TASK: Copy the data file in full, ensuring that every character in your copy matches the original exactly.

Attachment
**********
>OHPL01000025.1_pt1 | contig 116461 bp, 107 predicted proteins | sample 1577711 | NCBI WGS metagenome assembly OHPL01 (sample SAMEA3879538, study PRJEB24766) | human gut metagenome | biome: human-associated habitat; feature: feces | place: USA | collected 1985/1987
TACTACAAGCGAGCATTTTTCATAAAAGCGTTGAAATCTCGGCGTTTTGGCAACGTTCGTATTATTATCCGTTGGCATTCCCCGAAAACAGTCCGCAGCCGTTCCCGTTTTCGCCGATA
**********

>OHPL01000025.1_pt1 | contig 116461 bp, 107 predicted proteins | sample 1577711 | NCBI WGS metagenome assembly OHPL01 (sample SAMEA3879538, study PRJEB24766) | human gut metagenome | biome: human-associated habitat; feature: feces | place: USA | collected 1985/1987
TACTACAAGCGAGCATTTTTCATAAAAGCGTTGAAATCTCGGCGTTTTGGCAACGTTCGTATTATTATCCGTTGGCATTCCCCGAAAACAGTCCGCAGCCGTTCCCGTTTTCGCCGATA